A sports column is no place to get political. This being campaign season, though, allow me to dip a toe in the vote-gathering waters. My support, you see, is up for grabs. I won’t plant a Donald Trump sign. (He lost me when he killed the USFL. Haven’t listened to him since.) And Hillary Clinton needs to improve those “likability” numbers (at least in my living room) to earn my vote. But there is a way a presidential candidate — any candidate but Trump, really — could pull me in. Just add National Baseball Day to the platform.
The stretch between Labor Day and Thanksgiving — three long months — screams for a national holiday. A real holiday, with schools and businesses (most of them, anyway) closed, a national pause from the daily grind as days shorten and temperatures drop. Not only would National Baseball Day nicely interrupt this drought, but America would also finally have a holiday celebrating what this country does best: spectator sports.
Here’s how it would work. On the day Game 1 of the World Series is played — typically a Tuesday — Americans stay home in honor of this nation’s original pastime. No one plays like Americans. Entire industries are devoted to recreation. Finally, National Baseball Day would allow us to celebrate these healthy instincts.
The game would begin at 3 p.m. Eastern, allowing every child from Portland, Maine, to Portland, Oregon, to see every pitch, hit, stolen base, and strikeout if he or she so chooses. Using modern technology, families split across time zones could fire up their computers or smart phones and share in the exploits of the latest World Series hero. Families and friends would have some extra bonding time built around a baseball game. Imagine that.
Not a baseball fan? This holiday is for you, too. No viewing required. Enjoy a picnic with your family (if you live in a warm region). Or catch a movie you haven’t had time to see. Better yet, open that thick book you’ve been meaning to read, but “never have the time.” The idea is to relish a day of leisure, courtesy of baseball.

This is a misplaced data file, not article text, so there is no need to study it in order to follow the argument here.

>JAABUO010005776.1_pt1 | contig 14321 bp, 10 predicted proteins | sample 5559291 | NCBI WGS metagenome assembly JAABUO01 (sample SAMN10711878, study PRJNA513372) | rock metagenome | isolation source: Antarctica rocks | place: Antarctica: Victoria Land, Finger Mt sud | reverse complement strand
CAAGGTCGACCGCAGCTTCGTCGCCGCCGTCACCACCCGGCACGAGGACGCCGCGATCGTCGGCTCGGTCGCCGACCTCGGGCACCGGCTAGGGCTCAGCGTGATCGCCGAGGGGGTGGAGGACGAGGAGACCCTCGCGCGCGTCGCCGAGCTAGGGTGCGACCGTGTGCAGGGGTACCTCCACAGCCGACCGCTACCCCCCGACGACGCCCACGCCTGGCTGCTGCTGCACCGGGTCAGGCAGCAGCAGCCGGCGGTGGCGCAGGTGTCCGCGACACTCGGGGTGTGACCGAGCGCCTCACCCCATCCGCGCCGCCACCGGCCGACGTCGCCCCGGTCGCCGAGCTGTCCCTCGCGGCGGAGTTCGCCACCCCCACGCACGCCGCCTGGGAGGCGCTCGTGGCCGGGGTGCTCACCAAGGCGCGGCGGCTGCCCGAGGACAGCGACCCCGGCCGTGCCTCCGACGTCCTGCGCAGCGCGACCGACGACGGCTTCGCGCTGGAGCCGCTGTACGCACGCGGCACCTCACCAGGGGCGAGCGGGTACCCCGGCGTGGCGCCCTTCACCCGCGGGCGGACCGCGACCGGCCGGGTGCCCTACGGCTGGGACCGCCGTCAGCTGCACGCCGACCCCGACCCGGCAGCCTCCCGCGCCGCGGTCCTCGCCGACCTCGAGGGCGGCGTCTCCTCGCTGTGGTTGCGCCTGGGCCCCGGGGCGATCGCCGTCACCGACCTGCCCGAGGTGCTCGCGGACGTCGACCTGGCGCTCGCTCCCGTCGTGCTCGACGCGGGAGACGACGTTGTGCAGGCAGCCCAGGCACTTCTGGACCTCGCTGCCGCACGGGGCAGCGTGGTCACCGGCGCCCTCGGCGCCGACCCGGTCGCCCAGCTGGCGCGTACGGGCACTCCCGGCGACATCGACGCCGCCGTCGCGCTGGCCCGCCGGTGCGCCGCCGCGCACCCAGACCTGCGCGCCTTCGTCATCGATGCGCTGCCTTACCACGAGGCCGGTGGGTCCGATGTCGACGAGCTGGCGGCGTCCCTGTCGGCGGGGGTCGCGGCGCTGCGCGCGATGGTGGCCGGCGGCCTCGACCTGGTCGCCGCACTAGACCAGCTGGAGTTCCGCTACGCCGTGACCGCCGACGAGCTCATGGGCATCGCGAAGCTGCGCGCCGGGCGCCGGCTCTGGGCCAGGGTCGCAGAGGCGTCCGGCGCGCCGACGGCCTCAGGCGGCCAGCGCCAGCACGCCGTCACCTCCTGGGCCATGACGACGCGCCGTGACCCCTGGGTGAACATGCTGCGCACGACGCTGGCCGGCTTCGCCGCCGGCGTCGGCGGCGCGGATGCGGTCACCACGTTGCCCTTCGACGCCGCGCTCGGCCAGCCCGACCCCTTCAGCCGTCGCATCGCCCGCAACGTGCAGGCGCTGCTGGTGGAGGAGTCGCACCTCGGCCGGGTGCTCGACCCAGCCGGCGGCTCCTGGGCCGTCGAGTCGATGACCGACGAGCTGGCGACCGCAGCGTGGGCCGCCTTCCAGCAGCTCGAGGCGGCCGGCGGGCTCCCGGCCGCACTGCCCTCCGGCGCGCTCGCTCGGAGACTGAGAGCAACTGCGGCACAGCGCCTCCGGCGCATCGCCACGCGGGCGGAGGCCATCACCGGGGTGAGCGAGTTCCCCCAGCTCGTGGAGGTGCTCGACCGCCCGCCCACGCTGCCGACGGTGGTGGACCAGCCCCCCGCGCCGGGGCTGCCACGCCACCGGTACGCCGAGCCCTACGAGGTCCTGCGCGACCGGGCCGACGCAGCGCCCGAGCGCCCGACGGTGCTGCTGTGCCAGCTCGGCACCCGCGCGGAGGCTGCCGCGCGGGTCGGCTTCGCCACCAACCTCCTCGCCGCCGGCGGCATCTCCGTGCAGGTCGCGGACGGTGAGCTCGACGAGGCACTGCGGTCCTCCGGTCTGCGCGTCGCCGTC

The TV fat cats will be the hardest to budge. (The last daytime World Series game was played in 1987, and it was indoors, under the roof of the abominable Metrodome.) Upwards of $200 million in ad revenue will go into the FOX coffers, depending on how long the Series goes. Why mess with such a golden goose? Well, why not consider the possibilities — revenue-wise — if a Series game is broadcast as the centerpiece of a national holiday? With entire families viewing, not simply that 25-45 male demographic considered most precious. Seems the Super Bowl broadcast has found its way to profitability, with kickoff in the late afternoon on a Sunday. Why must World Series games end after midnight in New York City?
My daughters are now old enough (16 and 13) to stay up past bedtime to see a World Series game completed. But their interest is based largely on stories I’ve shared from years their little bodies needed sleep more than the pageantry of the seventh-inning stretch. (I woke up one of my daughters when David Freese delivered his epic game-tying triple for the Cardinals in the 2011 Fall Classic. Bless her heart, she didn’t remember being awoken the next morning.) Keep reading the stories of how baseball is dying, how kids are losing interest in a game that’s “too slow” for the modern attention span. Then check the start times for the sport’s most important, compelling, talked-about games. These are related.
The time has come, ye presidential hopefuls, for National Baseball Day. Consider my vote a free agent, ready to sign.